Labuan Bajo and Komodo National Park faces challenges, declines in tourism

Published on : Thursday, September 7, 2017

aee1bf38f8c2aa08453993d6c62383773d0d4e5c-989ccLabuan Bajo, a place located in eastern part of Indonesia, which is one of the brightest sides of the tourism, faces the challenges as the shine is now diminishing.

 

 

Located in the West Maggarai regency, Labuan Bajo usually serves as the arrival point for tourists to continue on their journey to the famous Komodo National Park.

 

 

With rising a large number of visitors, Labuan Bajo faces less-than-desirable challenges, such as mounting trash, illegal fishing and coral vulnerability.

 

 

Susi Yanti, West Manggari staff of World Wildlife Fund said the Komodo National Park and its surrounding area, including the coastal area of ​​Labuan Bajo, can compile in one day an average of 13 tons of trash. Susi Yanti also added that 80 percent comprise of plastic waste.

 

 

 

Dwi Putro Suguiarto, the administration head of Komodo National Park’s, explained that the three main sources of trash accumulated included those brought onto the coast from the ocean, visitors’ litter, as well as rubbish of local residents.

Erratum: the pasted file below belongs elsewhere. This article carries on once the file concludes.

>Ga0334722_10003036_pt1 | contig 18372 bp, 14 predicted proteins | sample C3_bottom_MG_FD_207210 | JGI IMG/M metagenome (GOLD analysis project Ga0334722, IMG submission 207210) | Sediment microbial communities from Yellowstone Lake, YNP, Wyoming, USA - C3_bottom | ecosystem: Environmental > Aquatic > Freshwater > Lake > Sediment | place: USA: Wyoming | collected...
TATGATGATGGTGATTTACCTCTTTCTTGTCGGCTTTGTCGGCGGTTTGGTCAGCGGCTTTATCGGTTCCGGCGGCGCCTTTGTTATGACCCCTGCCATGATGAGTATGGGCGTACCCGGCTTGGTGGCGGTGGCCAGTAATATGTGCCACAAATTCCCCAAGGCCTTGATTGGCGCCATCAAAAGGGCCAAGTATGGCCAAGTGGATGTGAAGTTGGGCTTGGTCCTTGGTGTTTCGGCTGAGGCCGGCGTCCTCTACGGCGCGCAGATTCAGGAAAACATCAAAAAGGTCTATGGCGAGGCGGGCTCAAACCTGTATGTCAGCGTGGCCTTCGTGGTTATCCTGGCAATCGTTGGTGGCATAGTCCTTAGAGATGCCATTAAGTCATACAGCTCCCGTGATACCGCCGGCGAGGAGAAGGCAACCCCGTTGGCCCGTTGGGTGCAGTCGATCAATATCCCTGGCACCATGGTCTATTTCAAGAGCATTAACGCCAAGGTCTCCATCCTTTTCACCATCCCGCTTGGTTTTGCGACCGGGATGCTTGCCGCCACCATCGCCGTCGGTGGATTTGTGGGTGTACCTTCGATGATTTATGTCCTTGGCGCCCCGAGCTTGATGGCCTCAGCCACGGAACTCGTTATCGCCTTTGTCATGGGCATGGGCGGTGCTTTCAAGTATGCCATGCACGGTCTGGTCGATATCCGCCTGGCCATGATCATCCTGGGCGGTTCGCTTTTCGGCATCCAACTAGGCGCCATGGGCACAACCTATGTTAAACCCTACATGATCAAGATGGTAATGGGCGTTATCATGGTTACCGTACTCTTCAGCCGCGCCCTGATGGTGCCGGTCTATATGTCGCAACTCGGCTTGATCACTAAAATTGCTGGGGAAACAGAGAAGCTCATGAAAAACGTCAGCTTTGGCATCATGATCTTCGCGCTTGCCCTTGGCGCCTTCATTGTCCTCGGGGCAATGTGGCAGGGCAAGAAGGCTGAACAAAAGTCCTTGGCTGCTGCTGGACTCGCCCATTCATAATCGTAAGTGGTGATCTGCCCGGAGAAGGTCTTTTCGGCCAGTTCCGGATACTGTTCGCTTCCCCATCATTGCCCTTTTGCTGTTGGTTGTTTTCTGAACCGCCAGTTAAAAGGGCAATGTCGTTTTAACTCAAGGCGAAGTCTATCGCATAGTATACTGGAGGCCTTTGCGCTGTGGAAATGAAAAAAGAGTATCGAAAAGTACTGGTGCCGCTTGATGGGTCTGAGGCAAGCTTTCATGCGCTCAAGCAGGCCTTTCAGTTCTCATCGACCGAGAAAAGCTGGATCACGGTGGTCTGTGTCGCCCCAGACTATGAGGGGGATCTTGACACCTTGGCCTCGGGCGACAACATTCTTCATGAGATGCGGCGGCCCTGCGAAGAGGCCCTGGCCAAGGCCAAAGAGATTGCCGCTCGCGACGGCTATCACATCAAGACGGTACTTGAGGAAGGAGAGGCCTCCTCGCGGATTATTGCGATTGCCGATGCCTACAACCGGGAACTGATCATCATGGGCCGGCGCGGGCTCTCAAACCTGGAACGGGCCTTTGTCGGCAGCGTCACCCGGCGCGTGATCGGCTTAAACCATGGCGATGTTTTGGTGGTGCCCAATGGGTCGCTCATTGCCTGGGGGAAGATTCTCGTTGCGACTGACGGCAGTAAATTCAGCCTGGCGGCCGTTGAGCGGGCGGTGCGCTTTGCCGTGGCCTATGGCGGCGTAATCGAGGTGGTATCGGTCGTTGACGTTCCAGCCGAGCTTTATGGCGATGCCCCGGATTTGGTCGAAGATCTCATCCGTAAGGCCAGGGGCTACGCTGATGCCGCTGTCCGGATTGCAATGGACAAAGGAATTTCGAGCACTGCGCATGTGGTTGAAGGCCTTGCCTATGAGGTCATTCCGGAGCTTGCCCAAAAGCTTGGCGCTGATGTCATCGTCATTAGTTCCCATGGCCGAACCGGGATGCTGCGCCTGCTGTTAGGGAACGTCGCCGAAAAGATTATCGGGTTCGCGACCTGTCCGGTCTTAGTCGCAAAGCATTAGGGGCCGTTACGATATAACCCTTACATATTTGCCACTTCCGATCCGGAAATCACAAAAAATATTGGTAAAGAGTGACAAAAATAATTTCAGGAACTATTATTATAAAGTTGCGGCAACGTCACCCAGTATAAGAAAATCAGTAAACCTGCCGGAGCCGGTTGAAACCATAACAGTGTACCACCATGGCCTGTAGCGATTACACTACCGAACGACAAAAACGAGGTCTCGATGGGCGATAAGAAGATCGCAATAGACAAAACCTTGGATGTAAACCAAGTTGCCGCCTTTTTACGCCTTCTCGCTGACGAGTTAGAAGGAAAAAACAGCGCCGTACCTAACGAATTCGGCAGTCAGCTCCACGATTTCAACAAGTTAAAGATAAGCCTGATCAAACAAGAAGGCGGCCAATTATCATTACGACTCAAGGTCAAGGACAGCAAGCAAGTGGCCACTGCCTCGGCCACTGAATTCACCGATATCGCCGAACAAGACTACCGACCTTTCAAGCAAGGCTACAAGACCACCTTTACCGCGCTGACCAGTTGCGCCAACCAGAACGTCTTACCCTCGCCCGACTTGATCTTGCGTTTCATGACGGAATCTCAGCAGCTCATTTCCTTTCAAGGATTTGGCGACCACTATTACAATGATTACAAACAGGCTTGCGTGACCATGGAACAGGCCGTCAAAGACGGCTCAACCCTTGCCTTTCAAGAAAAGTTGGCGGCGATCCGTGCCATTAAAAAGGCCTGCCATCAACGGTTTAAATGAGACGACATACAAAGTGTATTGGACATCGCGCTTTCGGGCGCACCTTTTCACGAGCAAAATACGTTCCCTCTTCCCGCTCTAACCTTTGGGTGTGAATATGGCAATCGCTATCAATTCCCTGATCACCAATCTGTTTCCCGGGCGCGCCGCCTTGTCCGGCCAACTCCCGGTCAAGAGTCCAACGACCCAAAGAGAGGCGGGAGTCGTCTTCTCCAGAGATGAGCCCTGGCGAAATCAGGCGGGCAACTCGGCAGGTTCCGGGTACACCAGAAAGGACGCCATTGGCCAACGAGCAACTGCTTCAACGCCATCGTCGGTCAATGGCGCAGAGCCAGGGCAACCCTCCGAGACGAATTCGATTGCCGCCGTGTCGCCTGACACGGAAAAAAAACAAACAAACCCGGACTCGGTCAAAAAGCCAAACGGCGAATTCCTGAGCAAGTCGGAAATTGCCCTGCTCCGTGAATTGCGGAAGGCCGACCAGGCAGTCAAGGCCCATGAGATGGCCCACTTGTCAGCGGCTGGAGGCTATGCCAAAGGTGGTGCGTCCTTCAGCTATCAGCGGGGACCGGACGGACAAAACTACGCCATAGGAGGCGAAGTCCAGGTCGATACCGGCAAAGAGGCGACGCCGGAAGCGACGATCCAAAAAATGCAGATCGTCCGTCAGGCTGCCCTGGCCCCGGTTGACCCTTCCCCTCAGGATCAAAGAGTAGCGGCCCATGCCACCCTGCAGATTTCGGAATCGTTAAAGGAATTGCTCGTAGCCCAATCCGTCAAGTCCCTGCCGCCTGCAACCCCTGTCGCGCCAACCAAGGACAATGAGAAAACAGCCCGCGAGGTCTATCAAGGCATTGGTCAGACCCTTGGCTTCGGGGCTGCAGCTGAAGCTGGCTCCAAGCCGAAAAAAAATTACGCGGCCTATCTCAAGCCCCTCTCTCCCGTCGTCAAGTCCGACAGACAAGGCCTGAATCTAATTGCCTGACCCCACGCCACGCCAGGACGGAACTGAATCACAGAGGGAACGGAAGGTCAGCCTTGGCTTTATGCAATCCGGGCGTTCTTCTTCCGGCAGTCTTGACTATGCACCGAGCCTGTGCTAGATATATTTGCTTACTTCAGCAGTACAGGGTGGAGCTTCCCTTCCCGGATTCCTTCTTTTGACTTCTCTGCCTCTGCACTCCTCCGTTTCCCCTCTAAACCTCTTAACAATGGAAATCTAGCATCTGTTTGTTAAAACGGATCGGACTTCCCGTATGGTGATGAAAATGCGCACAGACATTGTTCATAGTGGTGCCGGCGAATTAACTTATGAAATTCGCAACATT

Dwi Putro Suguiarto also said that to solve the garbage problem in the islands within the Komodo National Park, there would be a waste ship assistance from the Transportation Ministry in 2018.

 

 

 

Komodo National Park, which in 2012 was determined to span across 173,200 hectares in area, produces one of the country’s highest economic contribution among all other national parks, Sugiarto said. The entrance revenue in the Komodo National Park in 2016 was worth Rp 22 billion.

 

 

 

Sugiarto also said that the national and international visitors between June and January 2017 reached 51,954 across both national and foreign tourists.

 

 

 

Throughout 2016, Komodo National Park welcomed 107,000 visitors.

 

 

 

The park official explained that despite the high number of tourists, the population of Komodo National Park is maintained at a stable rate, with 3,012 living in the area.

 

 

 

Sugiarto explained that seeing rare animals such as the Komodo, as well as diving to see the manta ray fish and sharks have become magnet for domestic and foreign tourists to visit the region.

 

 

 

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